A week ago I curled up on the sofa to read Kilian Jornet’s ‘Above the Clouds’. I am grumpy about not running or exercising much at all. I couldn’t get passed the 8 minute runs on the 5k plan and the Nike app just doesn’t seem to work for me beyond a week or so. I was and still am feeling unreasonably tired and this last week I have been for a few walks, slow walks, and I have been aching and tired like a ran a half marathon and didn’t stretch. I have a blood test on Thursday that will hopefully provide some answers. If everything is fine and I am just less fit than I ever have been then ok, well I guess I can work with that. But let’s just wait and see and then go from there.

I finished ‘Above the Clouds’ in an afternoon/evening and it is a nice and easy read. If you are interested in running and in particular running in the mountains then it’s worth a couple of hours of your time. But it’s not the snippets about training or races etc that stick with me from the book. Instead it’s the things left unsaid or hinted at. It’s clear that Kilian Jornet is not a people person and that he would rather just be running in the mountains or recording his thoughts just for him rather than sharing them with the world. There are passages of the book that made me smile because the reluctance to share too much of Kilian the person rather than Kilian the personality is tangible. Engaging with us, the public, through the writing is something he sort of has to do as part of the job. And presumably publishing the book then also means activity to promote the book and so more people stuff… So maybe I should start the review by saying thank you to Kilian Jornet for doing this, for sharing and for allowing us a glimpse into his extraordinary life and give us so much to think about and reflect on.

So the book provides an insight into Jornet’s journey that led to him climbing Everest twice within a few days and I really like that this is positioned both as something that has been in the making all his life and a sort of endpoint as well as just another thing he does. It’s that mixture of acknowledging the extraordinary while also recognising that for him that is actually just what he does, his normal if you like. This tracks through book and it made me think about how many people I would call inspirational just go about their normal life. For them, what they do is not special or record breaking or pushing boundaries (it might be but that’s not the point), it’s about them doing their thing their way. And in some ways this is so ill at ease with the social media world where clicks and likes are everything and doing your thing your way is difficult – particular where your thing your way does not conform to expectation. That juxtaposition between making a living doing what he loves – running in the mountains – and having to to the things which allow him to make a living doing what he loves – being an influencer and content creator – is an interesting one and one he clearly struggles with.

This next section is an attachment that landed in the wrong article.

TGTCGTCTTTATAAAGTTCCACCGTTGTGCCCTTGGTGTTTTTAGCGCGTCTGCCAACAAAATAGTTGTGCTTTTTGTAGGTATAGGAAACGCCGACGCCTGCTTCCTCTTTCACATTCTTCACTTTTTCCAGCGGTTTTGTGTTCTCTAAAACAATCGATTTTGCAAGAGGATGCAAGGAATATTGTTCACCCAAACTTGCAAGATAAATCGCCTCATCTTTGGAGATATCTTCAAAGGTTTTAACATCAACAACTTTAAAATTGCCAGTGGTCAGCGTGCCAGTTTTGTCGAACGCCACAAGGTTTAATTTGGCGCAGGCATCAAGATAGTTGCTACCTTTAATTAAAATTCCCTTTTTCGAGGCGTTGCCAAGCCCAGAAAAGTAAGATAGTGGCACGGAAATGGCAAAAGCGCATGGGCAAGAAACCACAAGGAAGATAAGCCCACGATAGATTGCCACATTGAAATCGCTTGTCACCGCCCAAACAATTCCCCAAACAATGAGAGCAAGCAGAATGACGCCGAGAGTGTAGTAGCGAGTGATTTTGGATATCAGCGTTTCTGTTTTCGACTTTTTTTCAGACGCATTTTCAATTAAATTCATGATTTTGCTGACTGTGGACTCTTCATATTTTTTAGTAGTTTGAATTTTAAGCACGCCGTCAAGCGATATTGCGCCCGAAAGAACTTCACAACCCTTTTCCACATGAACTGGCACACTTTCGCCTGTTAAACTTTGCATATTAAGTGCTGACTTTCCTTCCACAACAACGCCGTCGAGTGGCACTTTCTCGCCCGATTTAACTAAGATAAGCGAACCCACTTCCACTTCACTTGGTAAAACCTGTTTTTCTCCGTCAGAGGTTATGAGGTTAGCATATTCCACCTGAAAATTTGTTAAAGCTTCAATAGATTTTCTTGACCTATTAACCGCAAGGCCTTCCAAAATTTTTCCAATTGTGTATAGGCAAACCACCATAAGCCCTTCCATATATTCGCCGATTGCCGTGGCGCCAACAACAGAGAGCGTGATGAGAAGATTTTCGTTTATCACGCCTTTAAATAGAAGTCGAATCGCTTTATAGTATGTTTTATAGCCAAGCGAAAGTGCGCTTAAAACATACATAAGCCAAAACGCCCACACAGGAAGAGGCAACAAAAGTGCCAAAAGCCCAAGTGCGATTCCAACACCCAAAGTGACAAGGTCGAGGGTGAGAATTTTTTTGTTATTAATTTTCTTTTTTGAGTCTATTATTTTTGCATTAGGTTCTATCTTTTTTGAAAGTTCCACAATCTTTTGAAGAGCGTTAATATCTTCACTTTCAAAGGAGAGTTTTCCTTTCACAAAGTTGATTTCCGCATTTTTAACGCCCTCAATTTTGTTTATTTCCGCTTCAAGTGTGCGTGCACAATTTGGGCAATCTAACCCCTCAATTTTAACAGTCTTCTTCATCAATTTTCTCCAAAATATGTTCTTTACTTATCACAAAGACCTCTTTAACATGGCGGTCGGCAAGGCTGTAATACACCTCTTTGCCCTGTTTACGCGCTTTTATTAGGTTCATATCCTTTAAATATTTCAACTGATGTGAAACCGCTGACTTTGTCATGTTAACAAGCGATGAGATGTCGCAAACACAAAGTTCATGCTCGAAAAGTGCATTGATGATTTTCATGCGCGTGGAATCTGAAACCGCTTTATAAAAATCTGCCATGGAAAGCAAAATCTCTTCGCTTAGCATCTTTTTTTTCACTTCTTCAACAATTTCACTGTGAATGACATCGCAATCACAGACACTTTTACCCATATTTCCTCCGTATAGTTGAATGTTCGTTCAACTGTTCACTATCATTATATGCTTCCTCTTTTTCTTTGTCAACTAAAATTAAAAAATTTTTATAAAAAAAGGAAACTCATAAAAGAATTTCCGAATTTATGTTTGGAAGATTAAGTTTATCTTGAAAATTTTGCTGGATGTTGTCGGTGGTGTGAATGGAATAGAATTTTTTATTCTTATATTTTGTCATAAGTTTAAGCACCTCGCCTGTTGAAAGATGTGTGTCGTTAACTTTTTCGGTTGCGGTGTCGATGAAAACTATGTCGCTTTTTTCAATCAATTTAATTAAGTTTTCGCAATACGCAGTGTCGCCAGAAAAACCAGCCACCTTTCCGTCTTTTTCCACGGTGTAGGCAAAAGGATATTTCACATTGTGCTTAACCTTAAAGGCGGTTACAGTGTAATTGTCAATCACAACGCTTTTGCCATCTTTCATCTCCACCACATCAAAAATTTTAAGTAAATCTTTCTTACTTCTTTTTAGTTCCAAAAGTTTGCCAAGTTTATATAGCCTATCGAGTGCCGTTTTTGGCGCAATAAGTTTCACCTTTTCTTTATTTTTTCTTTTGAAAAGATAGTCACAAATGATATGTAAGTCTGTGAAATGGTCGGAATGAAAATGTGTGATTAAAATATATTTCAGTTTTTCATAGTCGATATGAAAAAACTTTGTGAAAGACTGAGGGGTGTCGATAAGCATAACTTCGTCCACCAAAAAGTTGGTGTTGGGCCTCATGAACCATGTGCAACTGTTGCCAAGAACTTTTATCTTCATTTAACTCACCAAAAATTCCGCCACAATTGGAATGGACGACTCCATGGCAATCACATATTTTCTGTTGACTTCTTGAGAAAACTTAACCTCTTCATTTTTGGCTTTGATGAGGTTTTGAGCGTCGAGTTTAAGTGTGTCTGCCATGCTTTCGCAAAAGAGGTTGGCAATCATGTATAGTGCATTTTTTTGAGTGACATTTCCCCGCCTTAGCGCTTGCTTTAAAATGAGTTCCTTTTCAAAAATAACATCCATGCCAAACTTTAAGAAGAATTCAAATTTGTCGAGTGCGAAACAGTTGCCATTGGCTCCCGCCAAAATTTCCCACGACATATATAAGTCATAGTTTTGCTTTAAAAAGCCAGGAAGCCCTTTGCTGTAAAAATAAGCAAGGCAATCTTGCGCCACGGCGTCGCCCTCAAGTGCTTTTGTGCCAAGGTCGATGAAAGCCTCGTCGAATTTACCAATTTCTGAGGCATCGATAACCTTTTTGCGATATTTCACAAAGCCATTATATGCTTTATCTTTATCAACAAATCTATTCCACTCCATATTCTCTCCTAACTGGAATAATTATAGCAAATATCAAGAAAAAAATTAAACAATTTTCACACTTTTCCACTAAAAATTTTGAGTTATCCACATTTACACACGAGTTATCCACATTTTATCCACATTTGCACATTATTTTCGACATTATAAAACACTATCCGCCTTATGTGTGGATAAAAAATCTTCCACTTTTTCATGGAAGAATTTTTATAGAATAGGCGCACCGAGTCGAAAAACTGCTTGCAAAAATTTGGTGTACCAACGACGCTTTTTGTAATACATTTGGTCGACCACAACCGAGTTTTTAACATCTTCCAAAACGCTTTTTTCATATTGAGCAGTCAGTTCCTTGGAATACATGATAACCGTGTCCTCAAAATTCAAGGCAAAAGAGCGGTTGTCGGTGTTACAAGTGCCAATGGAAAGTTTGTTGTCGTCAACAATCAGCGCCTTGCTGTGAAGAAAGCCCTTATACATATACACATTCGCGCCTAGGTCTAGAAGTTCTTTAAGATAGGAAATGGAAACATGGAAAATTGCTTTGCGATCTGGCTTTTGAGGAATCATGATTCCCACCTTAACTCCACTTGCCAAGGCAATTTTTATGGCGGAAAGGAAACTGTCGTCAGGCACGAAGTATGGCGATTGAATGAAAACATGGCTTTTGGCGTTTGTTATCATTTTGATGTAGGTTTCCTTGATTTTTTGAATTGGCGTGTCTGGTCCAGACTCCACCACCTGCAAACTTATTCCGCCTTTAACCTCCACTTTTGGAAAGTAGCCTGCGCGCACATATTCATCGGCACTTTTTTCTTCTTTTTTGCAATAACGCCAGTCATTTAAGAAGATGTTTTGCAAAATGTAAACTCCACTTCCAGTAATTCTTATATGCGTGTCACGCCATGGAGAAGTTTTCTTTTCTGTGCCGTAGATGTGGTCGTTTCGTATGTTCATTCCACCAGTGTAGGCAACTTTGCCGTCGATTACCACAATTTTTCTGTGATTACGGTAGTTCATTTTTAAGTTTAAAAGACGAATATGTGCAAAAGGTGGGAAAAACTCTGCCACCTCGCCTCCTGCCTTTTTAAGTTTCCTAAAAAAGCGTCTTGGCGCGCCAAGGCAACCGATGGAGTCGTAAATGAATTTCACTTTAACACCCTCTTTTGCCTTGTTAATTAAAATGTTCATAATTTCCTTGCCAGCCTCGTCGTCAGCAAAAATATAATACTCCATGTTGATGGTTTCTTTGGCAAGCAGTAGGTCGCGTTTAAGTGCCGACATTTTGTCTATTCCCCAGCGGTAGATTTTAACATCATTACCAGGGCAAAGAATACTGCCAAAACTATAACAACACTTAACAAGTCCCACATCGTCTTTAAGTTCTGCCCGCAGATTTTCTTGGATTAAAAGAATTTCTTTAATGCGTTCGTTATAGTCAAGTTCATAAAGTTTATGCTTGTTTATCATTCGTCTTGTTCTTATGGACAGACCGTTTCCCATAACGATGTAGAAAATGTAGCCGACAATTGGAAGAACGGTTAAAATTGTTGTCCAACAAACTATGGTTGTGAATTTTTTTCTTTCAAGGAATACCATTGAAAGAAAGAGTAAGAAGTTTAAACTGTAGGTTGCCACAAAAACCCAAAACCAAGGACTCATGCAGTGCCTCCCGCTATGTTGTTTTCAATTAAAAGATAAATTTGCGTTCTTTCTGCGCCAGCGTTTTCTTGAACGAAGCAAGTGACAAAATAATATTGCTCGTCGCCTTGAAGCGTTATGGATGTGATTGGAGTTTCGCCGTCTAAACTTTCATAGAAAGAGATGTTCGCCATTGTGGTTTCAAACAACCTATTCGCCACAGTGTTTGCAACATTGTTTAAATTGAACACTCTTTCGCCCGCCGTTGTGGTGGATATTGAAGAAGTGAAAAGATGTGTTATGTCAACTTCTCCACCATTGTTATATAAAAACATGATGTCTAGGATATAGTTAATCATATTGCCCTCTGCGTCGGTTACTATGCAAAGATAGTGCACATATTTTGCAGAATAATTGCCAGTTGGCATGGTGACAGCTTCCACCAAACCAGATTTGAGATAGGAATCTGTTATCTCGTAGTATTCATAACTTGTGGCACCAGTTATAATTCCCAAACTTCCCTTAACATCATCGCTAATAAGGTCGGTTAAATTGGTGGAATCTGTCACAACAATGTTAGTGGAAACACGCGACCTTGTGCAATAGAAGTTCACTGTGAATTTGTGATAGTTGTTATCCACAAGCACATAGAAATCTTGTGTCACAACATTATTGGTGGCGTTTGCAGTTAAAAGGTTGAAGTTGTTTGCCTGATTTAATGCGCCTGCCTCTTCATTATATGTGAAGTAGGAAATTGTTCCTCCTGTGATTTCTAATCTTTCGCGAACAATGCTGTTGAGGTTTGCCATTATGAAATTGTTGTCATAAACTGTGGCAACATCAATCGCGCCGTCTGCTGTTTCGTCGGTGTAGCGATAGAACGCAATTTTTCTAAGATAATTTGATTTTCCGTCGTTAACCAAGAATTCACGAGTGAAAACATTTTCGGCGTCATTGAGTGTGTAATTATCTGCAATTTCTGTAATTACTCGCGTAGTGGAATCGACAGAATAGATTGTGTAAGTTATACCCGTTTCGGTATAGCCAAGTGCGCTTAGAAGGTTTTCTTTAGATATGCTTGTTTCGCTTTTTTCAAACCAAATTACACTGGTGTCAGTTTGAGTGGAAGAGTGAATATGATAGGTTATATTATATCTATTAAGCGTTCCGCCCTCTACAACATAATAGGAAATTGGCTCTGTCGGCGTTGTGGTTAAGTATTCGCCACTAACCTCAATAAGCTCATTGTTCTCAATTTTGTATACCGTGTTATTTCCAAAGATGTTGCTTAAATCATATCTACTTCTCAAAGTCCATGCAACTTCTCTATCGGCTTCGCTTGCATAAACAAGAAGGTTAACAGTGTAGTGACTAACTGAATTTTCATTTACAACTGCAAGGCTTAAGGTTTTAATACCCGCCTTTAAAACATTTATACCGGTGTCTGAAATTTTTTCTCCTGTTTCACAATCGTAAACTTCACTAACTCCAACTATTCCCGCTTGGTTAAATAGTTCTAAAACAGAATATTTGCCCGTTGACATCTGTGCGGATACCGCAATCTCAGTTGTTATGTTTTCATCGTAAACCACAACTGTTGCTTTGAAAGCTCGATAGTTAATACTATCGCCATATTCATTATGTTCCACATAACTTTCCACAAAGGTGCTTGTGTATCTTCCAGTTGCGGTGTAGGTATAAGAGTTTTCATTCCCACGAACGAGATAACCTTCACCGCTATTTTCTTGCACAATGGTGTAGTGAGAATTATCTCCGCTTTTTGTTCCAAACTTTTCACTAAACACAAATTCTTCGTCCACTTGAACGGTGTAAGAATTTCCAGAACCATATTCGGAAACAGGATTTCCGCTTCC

It made me think about social media and how we often view the sort of content created by these sporting greats. We see the big views, crazy mountain runs, snippets of what they choose to share on line with their sponsorship agreements and brands. That’s fine, that’s what it’s about. However it leaves a whole load of stuff unseen. We rarely get a glimpse of the ‘I can’t be fucked to get out of bed today’, ‘I am struggling with motivation’, ‘Everything hurts and I can barely walk never mind run’ stuff. It doesn’t fit with the influencer role. Except that there are glimpses of this in the book. Glimpses of losing the reason, the why, and therefore struggling. It also links, I think to something else Jornet writes about: The difference between training to compete or competing to train. It came as no surprise to me to read that Jornet competes to train. Throughout the book it is clear that his end goal is never about competition or records. It’s about him. Competition/races can provide motivation to train but the race is not the end point. I think maybe us mere mortals could also learn something from thinking about the difference between the two approaches – and we may take a different approach at different times in our lives. Practically I might do much the same but I think the mindset is completely different.

Something that resonated with me, which isn’t really about running at all, is the idea of home as feeling rather than place. Home for me has always been about a feeling not a particular place. When I say ‘home’ my meaning is completely dependent on context. I might mean the house Mum and I shared in Germany, I might mean my Dad’s flat in Hamburg, I might mean our very own corner of West Yorkshire. Sometimes it might mean a hotel room or a cabin or apartment. That’s not to say that I call every place I am staying at ‘home’. To me it’s a feeing of settledness and calm, maybe partly of familiarity but it’s more than that. It’s about what it feels like to be in the particular space. Home is Ilkley Moor when the curlews are circling, home is the flash of orange and blue as a kingfisher darts passed along the Leeds Liverpool Canal, home is the smell of Gl├╝hwein in Hamburg in the run up to Christmas or the icy blast of air conditioning as you come through the front doors of the Contemporary Resort at Disney. For Jornet home is always in the mountains but as it is for me, it is more a feeling than a place.